CXR is a key investigation in respiratory disease. It will give you informa-tion about lung volume (e.g. hyperinflation in asthma), signs of chronic in-flammation (e.g. peribronchial cuffing), and evidence of congenitial lesions (e.g. lung cysts). However, it is an investigation that can be overused. It should not replace a thorough clinical examination, and think hard before requesting repeat studies.
A CXR is used to glean more clinical evidence about what the child’s underlying problem is. So, in each presentation consider why you have requested the test. Here are some examples.
A CXR is not needed every time a patient presents with ‘asthma’. However, if that child has never had an X-ray, or there is something atypical about the history, consider other possibilities:
· Suspected foreign body inhalation: i.e. inspiratory and expiratory film (object often radiolucent).
· Suspected gastro-oesophageal reflux with aspiration, or aspiration from abnormal swallowing: i.e. looking for different lobes affected at different times.
· Monophonic wheeze: i.e. looking for hilar lymph nodes compressing on the right main-stem bronchus, or a large left atrium compressing the left main-stem bronchus, or mediastinal mass.
Suspected tracheal lesion around the thoracic inlet.
· Suspected typical and atypical pneumonia, or empyema.
· Suspected bronchiectasis.
· Suspected pulmonary parenchymal disease.
· Suspected heart disease, e.g. heart failure.
Suspected cardiopulmonary disease or cor pul-monale from chronic upper airway obstruction.
Four tests are frequently performed at the bedside or in the laboratory are lung function testing, sweat test, and arterial blood sampling.
Spirometry can be achieved in 5-yr-olds, but measurements are easier in >=7 year olds. Peak expiratory flow rate (PEFR) monitoring is useful in asthma. Other measurements include:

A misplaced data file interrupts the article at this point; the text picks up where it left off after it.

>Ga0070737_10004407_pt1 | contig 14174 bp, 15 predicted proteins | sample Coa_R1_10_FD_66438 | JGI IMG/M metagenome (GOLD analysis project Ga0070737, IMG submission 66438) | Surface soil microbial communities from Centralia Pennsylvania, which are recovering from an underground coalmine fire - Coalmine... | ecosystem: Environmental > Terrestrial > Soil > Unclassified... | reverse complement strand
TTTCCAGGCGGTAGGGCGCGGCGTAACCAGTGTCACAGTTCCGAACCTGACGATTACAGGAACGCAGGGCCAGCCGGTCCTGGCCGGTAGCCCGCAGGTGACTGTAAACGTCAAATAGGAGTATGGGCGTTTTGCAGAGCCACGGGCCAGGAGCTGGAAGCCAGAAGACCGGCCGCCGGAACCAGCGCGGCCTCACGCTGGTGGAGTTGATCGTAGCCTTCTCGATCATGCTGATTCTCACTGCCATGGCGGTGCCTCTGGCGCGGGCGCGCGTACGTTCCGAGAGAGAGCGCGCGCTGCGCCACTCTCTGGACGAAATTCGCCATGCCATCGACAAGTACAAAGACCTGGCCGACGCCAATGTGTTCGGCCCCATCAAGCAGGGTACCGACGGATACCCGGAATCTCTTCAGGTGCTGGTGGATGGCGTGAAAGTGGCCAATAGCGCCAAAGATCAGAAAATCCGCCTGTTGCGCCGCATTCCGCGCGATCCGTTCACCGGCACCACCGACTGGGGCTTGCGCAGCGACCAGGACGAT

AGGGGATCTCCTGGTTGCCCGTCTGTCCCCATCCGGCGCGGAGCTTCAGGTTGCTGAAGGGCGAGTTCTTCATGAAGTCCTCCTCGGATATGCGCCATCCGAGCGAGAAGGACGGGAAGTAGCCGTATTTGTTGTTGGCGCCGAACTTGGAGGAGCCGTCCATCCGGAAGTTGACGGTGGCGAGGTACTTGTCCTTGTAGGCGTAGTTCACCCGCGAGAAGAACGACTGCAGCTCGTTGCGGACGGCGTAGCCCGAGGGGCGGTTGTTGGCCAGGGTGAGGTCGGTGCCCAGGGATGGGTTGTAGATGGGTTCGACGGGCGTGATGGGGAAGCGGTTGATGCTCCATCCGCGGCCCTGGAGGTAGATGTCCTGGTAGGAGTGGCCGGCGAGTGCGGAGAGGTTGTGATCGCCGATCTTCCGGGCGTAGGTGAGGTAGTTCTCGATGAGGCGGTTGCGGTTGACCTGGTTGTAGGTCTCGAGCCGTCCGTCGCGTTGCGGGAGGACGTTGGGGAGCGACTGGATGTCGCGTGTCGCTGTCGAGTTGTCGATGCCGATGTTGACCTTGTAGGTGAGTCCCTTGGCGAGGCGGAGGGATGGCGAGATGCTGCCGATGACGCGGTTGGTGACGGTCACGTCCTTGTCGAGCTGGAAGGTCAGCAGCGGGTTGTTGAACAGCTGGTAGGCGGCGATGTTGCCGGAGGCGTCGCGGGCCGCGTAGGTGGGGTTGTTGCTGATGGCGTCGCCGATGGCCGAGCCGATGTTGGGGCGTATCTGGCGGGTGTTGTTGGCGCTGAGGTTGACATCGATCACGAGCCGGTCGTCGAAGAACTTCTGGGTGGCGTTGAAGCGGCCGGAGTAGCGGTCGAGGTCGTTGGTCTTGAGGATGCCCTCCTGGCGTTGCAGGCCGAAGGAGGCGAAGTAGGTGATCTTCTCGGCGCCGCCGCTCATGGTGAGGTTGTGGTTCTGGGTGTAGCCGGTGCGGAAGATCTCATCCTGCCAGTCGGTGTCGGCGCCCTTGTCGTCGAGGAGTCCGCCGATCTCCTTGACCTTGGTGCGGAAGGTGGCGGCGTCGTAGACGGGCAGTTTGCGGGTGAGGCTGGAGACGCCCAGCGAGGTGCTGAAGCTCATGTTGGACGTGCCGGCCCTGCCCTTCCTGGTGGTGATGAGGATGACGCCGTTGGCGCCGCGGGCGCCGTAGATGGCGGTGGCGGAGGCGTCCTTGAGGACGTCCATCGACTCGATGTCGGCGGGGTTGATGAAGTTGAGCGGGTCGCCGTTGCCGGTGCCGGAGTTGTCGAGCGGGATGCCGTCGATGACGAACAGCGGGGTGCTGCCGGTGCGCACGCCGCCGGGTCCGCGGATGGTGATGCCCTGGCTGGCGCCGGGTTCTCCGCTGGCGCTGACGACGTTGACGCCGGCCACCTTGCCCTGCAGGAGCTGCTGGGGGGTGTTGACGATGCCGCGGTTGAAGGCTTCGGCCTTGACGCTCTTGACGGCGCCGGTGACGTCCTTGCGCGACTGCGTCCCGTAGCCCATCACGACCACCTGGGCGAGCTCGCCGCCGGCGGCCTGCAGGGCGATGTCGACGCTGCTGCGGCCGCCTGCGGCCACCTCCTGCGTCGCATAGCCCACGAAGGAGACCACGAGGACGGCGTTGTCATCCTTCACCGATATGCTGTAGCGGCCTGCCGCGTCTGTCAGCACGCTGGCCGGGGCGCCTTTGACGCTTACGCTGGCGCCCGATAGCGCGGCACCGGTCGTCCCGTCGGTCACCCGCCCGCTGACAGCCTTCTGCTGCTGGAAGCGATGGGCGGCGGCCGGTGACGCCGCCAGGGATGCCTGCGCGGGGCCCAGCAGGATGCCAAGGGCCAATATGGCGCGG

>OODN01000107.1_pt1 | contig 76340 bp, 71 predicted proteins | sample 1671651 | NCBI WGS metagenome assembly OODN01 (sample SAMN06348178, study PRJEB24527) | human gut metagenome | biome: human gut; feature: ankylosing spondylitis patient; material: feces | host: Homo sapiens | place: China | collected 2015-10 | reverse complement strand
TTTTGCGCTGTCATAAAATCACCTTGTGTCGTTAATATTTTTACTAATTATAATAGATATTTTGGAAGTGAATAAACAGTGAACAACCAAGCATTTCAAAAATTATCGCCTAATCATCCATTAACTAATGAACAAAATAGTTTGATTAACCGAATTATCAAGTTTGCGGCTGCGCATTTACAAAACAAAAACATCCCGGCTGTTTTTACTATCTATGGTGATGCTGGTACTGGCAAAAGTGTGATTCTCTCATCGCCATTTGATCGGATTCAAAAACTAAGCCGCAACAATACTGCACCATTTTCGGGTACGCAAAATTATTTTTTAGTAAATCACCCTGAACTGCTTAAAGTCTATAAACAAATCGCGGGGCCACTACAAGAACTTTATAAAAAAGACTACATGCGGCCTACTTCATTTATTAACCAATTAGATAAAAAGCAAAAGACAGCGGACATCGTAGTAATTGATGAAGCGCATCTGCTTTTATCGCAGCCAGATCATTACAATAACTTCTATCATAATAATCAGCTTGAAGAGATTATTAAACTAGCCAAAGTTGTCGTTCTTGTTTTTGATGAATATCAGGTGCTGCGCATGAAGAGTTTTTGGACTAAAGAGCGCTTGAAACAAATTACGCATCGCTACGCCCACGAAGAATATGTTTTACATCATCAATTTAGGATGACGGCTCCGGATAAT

·FEV1/FVC: the forced expired volume in 1s as a fraction of forced vital capacity.
·Bronchodilator responsiveness (i.e. reversibility).
This test is used in the diagnosis of cystic fibrosis. Sweating is induced in an area of the forearm using pilocarpine, and a capillary tube is used to collect the sweat. A minimum of 15µL (and preferably >30µL) of sweat should be collected. In cystic fibrosis abnormal function of the sweat glands results in higher concentrations of chloride in the sweat:
·Suspicious: >40mmol/L (>30mmol/L in newborn screened babies).
Assessment of oxygen saturation (SpO2) using a pulse oximeter is a non-invasive way of assessing a child’s oxygenation using a probe attached to a finger or toe.
Assessment of blood O2, CO2, and acid–base are impor-tant in critically ill children, or in those where you suspect significant lung disease.
Sometimes more detailed investigations are needed before you can select the best treatment for your patient. These include the following:
·Chest computed tomography: useful for assessing abnormalities in airways as well as abnormalities in parenchymal tissue density.
·Thoracic MRI: useful for looking at airway–blood interface, and vascular and mediastinal anatomy.
·Nuclear imaging: useful for assessing regional ventilation (V) and perfusion (Q), as well as V/Q matching.
Flexible bronchoscopy: used to assess directly the airway from nose to distal bronchus; used to lavage the lung for microscopy and culture